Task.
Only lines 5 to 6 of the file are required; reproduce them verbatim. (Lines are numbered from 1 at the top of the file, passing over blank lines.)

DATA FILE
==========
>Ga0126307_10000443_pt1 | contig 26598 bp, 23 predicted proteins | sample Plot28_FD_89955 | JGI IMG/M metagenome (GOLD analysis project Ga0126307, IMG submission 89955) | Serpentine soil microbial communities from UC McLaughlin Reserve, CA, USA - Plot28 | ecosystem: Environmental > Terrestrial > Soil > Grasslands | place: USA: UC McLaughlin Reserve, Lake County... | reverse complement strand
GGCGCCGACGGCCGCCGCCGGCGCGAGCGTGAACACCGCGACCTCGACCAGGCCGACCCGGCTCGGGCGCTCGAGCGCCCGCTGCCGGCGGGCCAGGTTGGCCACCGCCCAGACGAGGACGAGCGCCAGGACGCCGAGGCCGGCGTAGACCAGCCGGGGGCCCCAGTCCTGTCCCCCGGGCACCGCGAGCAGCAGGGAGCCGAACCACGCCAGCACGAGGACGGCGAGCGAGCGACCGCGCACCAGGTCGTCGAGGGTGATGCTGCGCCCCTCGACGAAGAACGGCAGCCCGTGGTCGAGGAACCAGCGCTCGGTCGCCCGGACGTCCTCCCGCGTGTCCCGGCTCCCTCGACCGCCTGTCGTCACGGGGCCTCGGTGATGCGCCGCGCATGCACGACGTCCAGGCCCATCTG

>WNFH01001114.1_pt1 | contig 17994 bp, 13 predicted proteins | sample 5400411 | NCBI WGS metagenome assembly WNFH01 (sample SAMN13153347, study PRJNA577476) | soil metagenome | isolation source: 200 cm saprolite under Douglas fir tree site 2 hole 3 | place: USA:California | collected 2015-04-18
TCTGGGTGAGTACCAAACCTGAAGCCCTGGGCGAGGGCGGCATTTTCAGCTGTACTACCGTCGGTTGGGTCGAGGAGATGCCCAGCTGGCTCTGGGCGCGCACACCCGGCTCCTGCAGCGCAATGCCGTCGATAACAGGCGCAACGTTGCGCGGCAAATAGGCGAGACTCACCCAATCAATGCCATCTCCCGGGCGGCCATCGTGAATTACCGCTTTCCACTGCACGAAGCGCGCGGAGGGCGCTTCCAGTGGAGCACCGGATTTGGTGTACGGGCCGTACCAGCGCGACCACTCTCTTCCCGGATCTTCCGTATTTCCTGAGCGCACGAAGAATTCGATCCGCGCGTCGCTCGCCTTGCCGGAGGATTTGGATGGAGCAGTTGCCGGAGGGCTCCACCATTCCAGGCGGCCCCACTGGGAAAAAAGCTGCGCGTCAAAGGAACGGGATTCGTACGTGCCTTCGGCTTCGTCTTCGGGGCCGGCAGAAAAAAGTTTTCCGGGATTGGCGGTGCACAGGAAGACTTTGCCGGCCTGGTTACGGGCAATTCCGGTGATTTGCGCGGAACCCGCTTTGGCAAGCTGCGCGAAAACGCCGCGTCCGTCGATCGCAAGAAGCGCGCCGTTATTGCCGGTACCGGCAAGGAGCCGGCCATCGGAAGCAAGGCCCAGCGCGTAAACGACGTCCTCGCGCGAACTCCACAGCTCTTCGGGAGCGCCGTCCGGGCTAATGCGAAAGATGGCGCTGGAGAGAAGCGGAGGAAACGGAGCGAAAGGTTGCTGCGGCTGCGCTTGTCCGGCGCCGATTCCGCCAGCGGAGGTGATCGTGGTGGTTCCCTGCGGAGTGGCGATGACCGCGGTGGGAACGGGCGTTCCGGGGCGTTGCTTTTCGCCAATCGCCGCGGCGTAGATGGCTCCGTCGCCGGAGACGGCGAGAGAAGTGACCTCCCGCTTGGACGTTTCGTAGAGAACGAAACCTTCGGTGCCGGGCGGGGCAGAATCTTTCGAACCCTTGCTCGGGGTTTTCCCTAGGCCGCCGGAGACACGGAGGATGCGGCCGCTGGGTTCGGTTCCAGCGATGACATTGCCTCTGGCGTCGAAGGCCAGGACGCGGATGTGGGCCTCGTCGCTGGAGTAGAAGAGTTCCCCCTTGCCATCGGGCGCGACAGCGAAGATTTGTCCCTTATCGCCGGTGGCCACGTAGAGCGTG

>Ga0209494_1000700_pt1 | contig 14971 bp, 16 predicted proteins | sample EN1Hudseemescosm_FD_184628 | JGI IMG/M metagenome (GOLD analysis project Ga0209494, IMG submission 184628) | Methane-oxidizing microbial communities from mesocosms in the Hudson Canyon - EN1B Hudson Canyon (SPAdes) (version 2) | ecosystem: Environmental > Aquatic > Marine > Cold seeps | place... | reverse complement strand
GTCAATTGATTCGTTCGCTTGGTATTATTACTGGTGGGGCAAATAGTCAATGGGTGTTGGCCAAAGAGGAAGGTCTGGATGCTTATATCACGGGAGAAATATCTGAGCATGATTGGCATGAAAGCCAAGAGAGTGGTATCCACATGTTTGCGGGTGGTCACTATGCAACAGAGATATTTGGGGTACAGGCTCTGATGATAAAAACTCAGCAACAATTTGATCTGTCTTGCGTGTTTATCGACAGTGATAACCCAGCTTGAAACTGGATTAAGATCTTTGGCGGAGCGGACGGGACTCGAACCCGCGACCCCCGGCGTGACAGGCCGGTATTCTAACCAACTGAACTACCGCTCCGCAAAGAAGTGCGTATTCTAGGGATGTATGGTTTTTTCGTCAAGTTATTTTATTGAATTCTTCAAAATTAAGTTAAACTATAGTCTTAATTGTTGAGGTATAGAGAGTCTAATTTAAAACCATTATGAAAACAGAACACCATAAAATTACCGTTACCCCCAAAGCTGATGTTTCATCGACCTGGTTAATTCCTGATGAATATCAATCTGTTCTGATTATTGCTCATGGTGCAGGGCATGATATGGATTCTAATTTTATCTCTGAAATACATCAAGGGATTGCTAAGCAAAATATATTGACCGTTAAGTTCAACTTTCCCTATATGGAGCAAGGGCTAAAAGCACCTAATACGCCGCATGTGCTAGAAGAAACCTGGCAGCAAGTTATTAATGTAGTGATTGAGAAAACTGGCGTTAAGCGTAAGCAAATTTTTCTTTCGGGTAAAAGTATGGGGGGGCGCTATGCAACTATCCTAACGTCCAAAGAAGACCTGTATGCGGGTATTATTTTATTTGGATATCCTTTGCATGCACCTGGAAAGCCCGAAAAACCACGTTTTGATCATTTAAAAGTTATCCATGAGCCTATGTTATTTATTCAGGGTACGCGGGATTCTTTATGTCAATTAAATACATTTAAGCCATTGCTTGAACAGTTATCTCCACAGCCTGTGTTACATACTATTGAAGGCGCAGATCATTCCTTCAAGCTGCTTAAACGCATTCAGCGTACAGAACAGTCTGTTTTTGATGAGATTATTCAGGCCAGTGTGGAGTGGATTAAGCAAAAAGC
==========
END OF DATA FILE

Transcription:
>Ga0209494_1000700_pt1 | contig 14971 bp, 16 predicted proteins | sample EN1Hudseemescosm_FD_184628 | JGI IMG/M metagenome (GOLD analysis project Ga0209494, IMG submission 184628) | Methane-oxidizing microbial communities from mesocosms in the Hudson Canyon - EN1B Hudson Canyon (SPAdes) (version 2) | ecosystem: Environmental > Aquatic > Marine > Cold seeps | place... | reverse complement strand
GTCAATTGATTCGTTCGCTTGGTATTATTACTGGTGGGGCAAATAGTCAATGGGTGTTGGCCAAAGAGGAAGGTCTGGATGCTTATATCACGGGAGAAATATCTGAGCATGATTGGCATGAAAGCCAAGAGAGTGGTATCCACATGTTTGCGGGTGGTCACTATGCAACAGAGATATTTGGGGTACAGGCTCTGATGATAAAAACTCAGCAACAATTTGATCTGTCTTGCGTGTTTATCGACAGTGATAACCCAGCTTGAAACTGGATTAAGATCTTTGGCGGAGCGGACGGGACTCGAACCCGCGACCCCCGGCGTGACAGGCCGGTATTCTAACCAACTGAACTACCGCTCCGCAAAGAAGTGCGTATTCTAGGGATGTATGGTTTTTTCGTCAAGTTATTTTATTGAATTCTTCAAAATTAAGTTAAACTATAGTCTTAATTGTTGAGGTATAGAGAGTCTAATTTAAAACCATTATGAAAACAGAACACCATAAAATTACCGTTACCCCCAAAGCTGATGTTTCATCGACCTGGTTAATTCCTGATGAATATCAATCTGTTCTGATTATTGCTCATGGTGCAGGGCATGATATGGATTCTAATTTTATCTCTGAAATACATCAAGGGATTGCTAAGCAAAATATATTGACCGTTAAGTTCAACTTTCCCTATATGGAGCAAGGGCTAAAAGCACCTAATACGCCGCATGTGCTAGAAGAAACCTGGCAGCAAGTTATTAATGTAGTGATTGAGAAAACTGGCGTTAAGCGTAAGCAAATTTTTCTTTCGGGTAAAAGTATGGGGGGGCGCTATGCAACTATCCTAACGTCCAAAGAAGACCTGTATGCGGGTATTATTTTATTTGGATATCCTTTGCATGCACCTGGAAAGCCCGAAAAACCACGTTTTGATCATTTAAAAGTTATCCATGAGCCTATGTTATTTATTCAGGGTACGCGGGATTCTTTATGTCAATTAAATACATTTAAGCCATTGCTTGAACAGTTATCTCCACAGCCTGTGTTACATACTATTGAAGGCGCAGATCATTCCTTCAAGCTGCTTAAACGCATTCAGCGTACAGAACAGTCTGTTTTTGATGAGATTATTCAGGCCAGTGTGGAGTGGATTAAGCAAAAAGC